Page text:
After the war, Fuchida was called on to testify at the trials of some of the Japanese military for Japanese war crimes. This infuriated him as he believed this was little more than "victor's justice". In the spring of 1947, convinced that the Americans had treated the Japanese the same way and determined to bring that evidence to the next trial, Fuchida went to Uraga Harbor near Yokosuka to meet a group of returning Japanese prisoners of war. He was surprised to find his former flight engineer, Kazuo Kanegasaki, who all had believed had died in the Battle of Midway. When questioned, Kanegasaki told Fuchida that they were not tortured or abused, much to Fuchida's surprise, and then went on to tell him of a young lady, Peggy Covell, who served them with the deepest love and respect, but whose parents, missionaries, had been killed by Japanese soldiers on the island of Panay in the Philippines.

For Fuchida, this was inexplicable, as in the Bushido code revenge was not only permitted, it was "a responsibility" for an offended party to carry out revenge to restore honor. The murderer of one's parents would be a sworn enemy for life. He became almost obsessed trying to understand why anyone would treat their enemies with love and forgiveness.

In the fall of 1948, Fuchida was passing by the bronze statue of Hachiko at the Shibuya Station when he was handed a pamphlet about the life of Jacob DeShazer, a member of the Doolittle Raid who was captured by the Japanese after his B-25 bomber ran out of fuel over occupied China. In the pamphlet, "I Was a Prisoner of Japan"[11] DeShazer, himself a former U.S. Army Air Forces Staff Sergeant and bombardier, told his story of imprisonment, torture and his account of an "awakening to God."[12] This experience increased Fuchida's curiosity of the Christian faith. In September 1949, after reading the Bible for himself, he became a Christian. In May 1950, Fuchida and DeShazer met for the first time.[13]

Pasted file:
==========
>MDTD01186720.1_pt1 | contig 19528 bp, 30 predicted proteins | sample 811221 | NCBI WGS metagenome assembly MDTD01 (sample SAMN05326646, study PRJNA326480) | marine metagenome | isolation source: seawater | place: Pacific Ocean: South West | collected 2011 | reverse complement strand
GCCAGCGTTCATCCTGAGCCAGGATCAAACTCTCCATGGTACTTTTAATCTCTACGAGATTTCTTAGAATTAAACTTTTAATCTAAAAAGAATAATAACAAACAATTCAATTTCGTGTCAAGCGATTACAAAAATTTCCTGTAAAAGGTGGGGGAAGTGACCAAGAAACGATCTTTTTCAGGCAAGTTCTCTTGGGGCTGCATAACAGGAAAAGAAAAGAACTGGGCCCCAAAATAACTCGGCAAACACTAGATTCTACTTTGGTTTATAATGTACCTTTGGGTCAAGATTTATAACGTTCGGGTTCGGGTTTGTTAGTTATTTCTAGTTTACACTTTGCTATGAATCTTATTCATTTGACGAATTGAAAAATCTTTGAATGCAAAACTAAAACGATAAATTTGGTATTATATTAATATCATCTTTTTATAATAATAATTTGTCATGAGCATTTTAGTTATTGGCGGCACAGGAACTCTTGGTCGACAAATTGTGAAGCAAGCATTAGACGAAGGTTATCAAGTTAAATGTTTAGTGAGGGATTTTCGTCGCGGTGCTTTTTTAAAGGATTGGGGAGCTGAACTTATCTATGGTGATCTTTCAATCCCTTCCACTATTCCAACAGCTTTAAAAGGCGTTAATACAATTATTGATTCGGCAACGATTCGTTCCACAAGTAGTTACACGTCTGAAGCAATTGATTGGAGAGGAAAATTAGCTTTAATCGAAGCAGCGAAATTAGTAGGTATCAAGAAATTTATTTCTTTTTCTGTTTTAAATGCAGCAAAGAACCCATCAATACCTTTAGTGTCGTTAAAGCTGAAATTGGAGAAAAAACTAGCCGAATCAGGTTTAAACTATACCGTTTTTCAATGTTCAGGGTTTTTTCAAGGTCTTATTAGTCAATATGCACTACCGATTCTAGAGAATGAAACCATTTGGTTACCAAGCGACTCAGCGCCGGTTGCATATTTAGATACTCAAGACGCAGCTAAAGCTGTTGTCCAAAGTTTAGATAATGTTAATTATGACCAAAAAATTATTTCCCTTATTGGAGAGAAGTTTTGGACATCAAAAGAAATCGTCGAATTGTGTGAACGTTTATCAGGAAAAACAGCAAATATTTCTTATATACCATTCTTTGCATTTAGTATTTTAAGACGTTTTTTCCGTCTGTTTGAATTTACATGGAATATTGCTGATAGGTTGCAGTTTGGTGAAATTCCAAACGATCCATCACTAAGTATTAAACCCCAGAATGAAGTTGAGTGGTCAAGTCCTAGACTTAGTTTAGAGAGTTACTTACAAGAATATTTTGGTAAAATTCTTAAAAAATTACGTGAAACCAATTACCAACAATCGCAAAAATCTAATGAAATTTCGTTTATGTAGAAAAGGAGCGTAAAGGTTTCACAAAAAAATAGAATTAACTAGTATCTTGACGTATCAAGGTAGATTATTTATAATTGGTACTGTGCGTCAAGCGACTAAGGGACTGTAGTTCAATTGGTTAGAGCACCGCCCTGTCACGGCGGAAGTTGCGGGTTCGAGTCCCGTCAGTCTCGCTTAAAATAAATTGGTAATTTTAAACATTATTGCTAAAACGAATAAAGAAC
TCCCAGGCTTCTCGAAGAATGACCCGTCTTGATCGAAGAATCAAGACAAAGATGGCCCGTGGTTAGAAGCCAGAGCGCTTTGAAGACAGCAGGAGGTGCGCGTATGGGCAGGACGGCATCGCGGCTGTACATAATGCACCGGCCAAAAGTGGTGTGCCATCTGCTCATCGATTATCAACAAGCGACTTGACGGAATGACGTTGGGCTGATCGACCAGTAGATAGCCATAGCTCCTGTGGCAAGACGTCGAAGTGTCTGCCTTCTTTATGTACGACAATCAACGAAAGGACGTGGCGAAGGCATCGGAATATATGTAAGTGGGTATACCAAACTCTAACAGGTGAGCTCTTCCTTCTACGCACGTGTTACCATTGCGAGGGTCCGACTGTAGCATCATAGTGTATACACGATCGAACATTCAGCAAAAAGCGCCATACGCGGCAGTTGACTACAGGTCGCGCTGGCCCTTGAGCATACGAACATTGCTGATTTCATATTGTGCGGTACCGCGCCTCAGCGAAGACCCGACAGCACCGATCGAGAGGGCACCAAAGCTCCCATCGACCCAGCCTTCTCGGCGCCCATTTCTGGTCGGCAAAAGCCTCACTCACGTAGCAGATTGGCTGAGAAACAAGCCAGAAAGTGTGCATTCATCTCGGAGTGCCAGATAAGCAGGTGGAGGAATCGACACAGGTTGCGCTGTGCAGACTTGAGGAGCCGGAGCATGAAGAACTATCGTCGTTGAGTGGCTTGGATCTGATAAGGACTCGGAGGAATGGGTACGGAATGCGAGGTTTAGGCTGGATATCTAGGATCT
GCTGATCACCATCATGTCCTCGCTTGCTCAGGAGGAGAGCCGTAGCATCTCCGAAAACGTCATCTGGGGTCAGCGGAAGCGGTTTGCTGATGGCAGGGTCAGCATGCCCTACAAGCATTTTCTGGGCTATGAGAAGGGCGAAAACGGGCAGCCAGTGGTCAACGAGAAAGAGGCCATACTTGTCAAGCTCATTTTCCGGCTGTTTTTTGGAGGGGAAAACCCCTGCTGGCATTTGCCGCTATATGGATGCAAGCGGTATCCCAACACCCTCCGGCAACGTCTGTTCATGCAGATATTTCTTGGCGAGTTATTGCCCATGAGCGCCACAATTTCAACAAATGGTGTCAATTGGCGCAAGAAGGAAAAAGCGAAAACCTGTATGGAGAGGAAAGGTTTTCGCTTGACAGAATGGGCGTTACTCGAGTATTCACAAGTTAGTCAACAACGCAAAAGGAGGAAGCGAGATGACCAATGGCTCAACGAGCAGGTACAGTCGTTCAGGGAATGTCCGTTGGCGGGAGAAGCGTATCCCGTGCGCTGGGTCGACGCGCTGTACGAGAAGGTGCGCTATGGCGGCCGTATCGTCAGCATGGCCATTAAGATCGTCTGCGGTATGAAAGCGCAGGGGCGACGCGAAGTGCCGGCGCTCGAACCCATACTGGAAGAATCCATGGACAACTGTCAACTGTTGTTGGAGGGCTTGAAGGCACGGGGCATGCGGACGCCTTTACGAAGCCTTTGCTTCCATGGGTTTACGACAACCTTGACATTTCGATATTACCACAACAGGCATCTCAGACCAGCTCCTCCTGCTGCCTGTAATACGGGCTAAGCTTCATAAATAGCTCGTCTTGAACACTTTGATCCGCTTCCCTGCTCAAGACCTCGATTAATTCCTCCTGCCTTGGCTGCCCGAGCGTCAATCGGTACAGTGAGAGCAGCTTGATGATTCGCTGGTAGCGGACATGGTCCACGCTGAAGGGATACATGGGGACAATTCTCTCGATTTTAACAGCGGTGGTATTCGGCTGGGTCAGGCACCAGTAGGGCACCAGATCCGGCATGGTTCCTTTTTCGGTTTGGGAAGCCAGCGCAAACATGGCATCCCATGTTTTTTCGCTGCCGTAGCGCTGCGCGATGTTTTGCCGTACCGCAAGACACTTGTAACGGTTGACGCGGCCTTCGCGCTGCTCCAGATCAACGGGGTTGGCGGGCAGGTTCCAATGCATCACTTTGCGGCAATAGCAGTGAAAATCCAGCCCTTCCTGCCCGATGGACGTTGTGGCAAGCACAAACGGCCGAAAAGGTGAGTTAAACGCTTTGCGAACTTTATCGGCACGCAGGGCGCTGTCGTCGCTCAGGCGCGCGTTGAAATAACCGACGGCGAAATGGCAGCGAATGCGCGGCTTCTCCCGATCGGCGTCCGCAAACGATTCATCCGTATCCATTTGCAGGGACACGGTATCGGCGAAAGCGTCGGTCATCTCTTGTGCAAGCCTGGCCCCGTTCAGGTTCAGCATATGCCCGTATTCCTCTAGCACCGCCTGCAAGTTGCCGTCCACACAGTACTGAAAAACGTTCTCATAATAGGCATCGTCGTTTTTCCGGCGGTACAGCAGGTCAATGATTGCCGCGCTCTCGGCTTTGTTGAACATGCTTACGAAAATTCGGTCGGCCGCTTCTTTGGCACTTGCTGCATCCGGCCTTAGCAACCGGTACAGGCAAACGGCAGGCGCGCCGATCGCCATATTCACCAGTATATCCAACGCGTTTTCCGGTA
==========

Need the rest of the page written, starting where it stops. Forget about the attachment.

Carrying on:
In 1951, Fuchida, along with a colleague, published an account of the Battle of Midway from the Japanese side. In 1952, he toured the United States as a member of the Worldwide Christian Missionary Army of Sky Pilots. Fuchida remained dedicated to a similar initiative as the group for the remainder of his life.

In February 1954, Reader's Digest published Fuchida's story of the attack on Pearl Harbor.[14] Fuchida also wrote and co-wrote books, including From Pearl Harbor to Golgotha (aka From Pearl Harbor to Calvary) and a 1955 expansion of his 1951 book Midway (aka Midway: The Battle that Doomed Japan, the Japanese Navy's Story). His autobiography, titled "Shinjuwan Kogeki no Sotaicho no Kaiso", was published in Japan in 2007. This was translated into English by Douglas Shinsato and Tadanori Urabe and published in 2011 under the title, "For That One Day: The Memoirs of Mitsuo Fuchida, Commander of the Attack on Pearl Harbor." Fuchida's story is also recounted in God's Samurai: Lead Pilot at Pearl Harbor by Donald Goldstein, Katherine V. Dillon and Gordon W. Prange.